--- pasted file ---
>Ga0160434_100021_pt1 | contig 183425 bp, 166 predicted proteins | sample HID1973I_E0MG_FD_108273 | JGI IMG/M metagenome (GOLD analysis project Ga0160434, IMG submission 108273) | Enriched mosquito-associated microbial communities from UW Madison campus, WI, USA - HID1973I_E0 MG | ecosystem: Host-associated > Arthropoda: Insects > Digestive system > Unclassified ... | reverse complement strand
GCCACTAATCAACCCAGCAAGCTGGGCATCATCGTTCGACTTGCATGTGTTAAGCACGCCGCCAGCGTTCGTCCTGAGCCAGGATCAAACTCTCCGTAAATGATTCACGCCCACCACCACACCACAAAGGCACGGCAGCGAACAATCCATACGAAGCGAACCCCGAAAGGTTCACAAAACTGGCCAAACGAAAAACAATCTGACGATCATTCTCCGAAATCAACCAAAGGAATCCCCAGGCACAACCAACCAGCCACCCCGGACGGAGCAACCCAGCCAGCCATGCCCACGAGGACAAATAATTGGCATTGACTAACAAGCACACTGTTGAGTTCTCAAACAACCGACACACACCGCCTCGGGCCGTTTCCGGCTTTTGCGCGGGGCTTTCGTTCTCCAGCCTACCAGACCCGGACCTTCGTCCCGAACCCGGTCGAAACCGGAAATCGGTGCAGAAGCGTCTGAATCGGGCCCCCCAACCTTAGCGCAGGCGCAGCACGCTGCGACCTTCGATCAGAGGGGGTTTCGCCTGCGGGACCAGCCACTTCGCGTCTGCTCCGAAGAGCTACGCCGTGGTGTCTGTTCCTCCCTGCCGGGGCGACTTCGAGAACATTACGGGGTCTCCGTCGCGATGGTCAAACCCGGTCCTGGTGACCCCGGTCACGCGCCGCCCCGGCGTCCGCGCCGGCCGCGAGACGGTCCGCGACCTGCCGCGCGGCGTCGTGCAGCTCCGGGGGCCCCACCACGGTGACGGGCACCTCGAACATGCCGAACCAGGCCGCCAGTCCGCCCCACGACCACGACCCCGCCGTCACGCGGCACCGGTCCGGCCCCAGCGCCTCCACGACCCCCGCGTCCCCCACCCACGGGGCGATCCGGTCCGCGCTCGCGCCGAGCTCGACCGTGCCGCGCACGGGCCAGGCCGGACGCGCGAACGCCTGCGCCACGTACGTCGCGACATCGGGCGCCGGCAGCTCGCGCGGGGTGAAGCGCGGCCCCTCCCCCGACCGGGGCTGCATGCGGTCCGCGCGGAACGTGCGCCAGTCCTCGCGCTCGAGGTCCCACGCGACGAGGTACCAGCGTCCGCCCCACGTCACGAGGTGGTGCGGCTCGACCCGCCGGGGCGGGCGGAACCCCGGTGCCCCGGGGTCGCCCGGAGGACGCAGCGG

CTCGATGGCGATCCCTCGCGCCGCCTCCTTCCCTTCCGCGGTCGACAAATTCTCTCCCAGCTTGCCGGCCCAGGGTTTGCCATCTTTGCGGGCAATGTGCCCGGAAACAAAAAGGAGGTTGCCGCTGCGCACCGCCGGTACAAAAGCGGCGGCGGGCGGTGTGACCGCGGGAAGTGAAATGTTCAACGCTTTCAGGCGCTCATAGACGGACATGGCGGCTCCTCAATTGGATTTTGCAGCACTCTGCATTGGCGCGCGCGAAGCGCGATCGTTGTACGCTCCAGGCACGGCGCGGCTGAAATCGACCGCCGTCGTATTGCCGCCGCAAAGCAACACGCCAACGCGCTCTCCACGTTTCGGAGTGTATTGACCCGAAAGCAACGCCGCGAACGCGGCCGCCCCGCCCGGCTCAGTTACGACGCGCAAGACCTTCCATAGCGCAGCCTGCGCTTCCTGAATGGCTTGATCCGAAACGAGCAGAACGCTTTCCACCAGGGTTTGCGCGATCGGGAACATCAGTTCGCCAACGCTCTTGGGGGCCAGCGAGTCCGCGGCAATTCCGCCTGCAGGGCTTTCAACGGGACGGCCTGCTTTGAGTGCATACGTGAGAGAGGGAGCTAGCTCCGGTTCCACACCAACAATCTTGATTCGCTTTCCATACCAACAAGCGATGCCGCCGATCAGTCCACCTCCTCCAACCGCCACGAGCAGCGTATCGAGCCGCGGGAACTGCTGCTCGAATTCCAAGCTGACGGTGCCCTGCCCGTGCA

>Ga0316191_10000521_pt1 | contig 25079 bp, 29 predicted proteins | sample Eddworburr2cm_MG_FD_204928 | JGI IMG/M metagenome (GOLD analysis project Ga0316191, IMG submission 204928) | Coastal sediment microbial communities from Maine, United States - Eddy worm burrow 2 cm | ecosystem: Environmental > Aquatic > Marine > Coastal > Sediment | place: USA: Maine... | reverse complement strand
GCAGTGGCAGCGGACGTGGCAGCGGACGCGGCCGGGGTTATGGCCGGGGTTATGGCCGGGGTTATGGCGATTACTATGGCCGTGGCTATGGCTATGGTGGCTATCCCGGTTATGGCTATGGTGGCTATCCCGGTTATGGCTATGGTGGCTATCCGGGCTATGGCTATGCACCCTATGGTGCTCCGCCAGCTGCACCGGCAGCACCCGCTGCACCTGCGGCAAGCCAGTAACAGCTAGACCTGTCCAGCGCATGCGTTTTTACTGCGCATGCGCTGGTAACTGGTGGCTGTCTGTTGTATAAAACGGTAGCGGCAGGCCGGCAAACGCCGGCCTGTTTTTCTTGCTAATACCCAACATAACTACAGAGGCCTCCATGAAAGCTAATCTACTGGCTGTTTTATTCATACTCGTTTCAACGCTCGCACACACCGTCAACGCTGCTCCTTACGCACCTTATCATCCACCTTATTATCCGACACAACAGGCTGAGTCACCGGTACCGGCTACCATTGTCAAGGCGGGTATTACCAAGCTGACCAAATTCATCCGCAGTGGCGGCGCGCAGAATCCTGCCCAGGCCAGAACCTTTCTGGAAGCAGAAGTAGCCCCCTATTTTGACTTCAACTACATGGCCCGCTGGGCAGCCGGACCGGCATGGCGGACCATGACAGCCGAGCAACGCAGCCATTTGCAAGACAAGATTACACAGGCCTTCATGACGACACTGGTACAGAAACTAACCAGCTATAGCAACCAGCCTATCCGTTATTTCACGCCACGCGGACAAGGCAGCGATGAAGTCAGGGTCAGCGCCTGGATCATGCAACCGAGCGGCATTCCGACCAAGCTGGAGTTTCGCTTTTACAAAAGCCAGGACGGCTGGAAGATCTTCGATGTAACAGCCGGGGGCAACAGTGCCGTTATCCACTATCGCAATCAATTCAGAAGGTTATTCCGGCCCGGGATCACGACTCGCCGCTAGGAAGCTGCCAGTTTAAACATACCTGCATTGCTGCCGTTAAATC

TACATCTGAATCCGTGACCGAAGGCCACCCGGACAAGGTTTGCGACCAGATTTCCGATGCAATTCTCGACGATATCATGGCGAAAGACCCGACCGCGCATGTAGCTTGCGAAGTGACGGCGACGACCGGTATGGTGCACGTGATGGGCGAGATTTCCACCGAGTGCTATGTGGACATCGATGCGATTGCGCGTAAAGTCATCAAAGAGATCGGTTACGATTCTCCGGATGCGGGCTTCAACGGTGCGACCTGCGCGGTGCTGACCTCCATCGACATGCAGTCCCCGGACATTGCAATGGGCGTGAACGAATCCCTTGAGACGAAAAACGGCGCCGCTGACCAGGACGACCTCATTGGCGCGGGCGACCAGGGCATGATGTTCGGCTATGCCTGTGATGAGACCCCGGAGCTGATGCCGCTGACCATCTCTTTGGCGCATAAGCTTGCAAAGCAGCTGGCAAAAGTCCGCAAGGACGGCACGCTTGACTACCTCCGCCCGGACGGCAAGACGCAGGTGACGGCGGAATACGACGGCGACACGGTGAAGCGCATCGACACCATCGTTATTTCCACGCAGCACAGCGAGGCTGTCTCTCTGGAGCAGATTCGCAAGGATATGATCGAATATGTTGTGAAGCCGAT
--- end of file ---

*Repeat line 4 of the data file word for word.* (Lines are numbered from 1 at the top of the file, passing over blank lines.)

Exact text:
>Ga0316191_10000521_pt1 | contig 25079 bp, 29 predicted proteins | sample Eddworburr2cm_MG_FD_204928 | JGI IMG/M metagenome (GOLD analysis project Ga0316191, IMG submission 204928) | Coastal sediment microbial communities from Maine, United States - Eddy worm burrow 2 cm | ecosystem: Environmental > Aquatic > Marine > Coastal > Sediment | place: USA: Maine... | reverse complement strand